B.C. legislature

British Columbia is introducing a home flipping tax on properties that are owned for less than two years, in an effort to deter speculation.

If passed, the tax will affect homes sold on or after Jan. 1, 2025, Finance Minister Katrine Conroy announced Thursday when tabling the province’s election-year budget.

The tax rate will be 20% for income earned from properties sold within 365 days of purchase, and will decline to zero between 366 and 730 days. Exemptions from the tax exist for reasons of death, divorce, disability, job changes, personal safety and insolvency.

The tax applies to sellers regardless of residence, and is separate and distinct from the federal property flipping rules.

As for the rest of the B.C. budget, families and small business operators are expected to benefit from boosted spending, but the document forecasts a growing deficit of more than $7.9 billion and economic growth of less than 1%.

The budget also pledges to provide one cycle of free in vitro fertilization to anyone who wants to start a family.

B.C. is an economic leader in Canada but a slowing economy and increasing housing and grocery costs mean people needed help, Conroy said.

“At the end of the day, people have a lot on their minds right now and they’re feeling stretched,” she said in her budget speech to the legislature.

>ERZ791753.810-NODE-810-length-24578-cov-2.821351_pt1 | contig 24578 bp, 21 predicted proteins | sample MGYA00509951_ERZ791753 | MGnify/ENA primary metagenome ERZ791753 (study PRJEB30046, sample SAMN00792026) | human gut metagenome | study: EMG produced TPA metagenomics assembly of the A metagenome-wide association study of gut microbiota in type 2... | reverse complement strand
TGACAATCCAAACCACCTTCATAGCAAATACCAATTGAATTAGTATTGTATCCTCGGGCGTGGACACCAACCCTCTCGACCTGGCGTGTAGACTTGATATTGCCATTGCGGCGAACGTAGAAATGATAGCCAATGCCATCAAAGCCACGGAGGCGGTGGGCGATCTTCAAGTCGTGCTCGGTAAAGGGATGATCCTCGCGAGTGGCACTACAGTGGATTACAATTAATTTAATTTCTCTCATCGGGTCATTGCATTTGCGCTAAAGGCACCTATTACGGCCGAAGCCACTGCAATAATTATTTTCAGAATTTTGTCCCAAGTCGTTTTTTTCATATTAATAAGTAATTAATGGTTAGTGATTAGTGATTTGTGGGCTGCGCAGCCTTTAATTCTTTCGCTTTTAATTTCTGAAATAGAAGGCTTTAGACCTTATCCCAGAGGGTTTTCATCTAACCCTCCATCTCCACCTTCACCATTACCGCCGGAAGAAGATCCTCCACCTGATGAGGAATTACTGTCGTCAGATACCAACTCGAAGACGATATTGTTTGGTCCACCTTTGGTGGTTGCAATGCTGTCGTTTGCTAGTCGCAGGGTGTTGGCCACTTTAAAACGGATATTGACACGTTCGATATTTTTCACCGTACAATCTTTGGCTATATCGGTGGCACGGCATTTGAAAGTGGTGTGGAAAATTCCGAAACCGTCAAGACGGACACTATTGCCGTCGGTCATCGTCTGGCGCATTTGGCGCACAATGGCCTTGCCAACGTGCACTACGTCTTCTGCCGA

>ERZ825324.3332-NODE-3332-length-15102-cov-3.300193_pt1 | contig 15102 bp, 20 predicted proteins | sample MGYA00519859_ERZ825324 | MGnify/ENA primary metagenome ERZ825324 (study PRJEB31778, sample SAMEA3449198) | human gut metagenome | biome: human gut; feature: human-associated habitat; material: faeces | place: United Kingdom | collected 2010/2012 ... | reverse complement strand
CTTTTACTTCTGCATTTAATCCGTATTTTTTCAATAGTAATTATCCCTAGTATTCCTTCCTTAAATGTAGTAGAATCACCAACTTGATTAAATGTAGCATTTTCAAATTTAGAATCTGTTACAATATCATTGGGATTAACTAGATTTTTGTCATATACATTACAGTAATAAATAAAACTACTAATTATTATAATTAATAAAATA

She said the New Democrat government would not resort to making cuts.

“This would only weaken the services we all rely on and drive up costs with added fees and fares,” Conroy said. “It would leave people at risk to those who take unfair advantage by putting profits ahead of people.”

The budget includes a one-year boost to the B.C. Family Benefit, giving eligible low- and middle-income families an extra $445 over a year on average, as well as a one-time electricity credit that will save households an average $100, she said.

The electricity credits will appear on customer bills starting in April and run to March 2025, Conroy said.

She said the budget includes an increase to the payroll threshold for B.C.’s Employer Health Tax, meaning an estimated 90% of businesses will now be exempt.

Small businesses across the province had been lobbying the government to raise the threshold to $1 million from $500,000, and that will be implemented.

“Our number 1 ask was to see an increase in the Employer Health Tax threshold,” said Bridgitte Anderson, president of the Greater Vancouver Board of Trade.

“But we are concerned about the debt and deficit increasing substantially.”

Conroy said the home flipping tax, to be introduced this spring, will fund the construction of housing for middle-income earners.

“To those who just want to make a quick buck by flipping homes, things are about to get more difficult,” she said. “If a home is sold within two years of purchase, the profit will be taxed.”

Conroy also said everyone in B.C. who wants to have a child should have the opportunity to do so.

The budget includes a program to fund one cycle of free in vitro fertilization to anyone who wants to start a family.

“No one should be denied the opportunity to have a child because of how much money they make, who they love and whether they have a partner,” she said at a news conference before tabling the budget. “I know this will be welcome news to people who want to start a family.”

Conroy choked up as she talked about her own family when announcing the IVF program. “Darn menopause, sorry,” she said, to laughter in the legislature.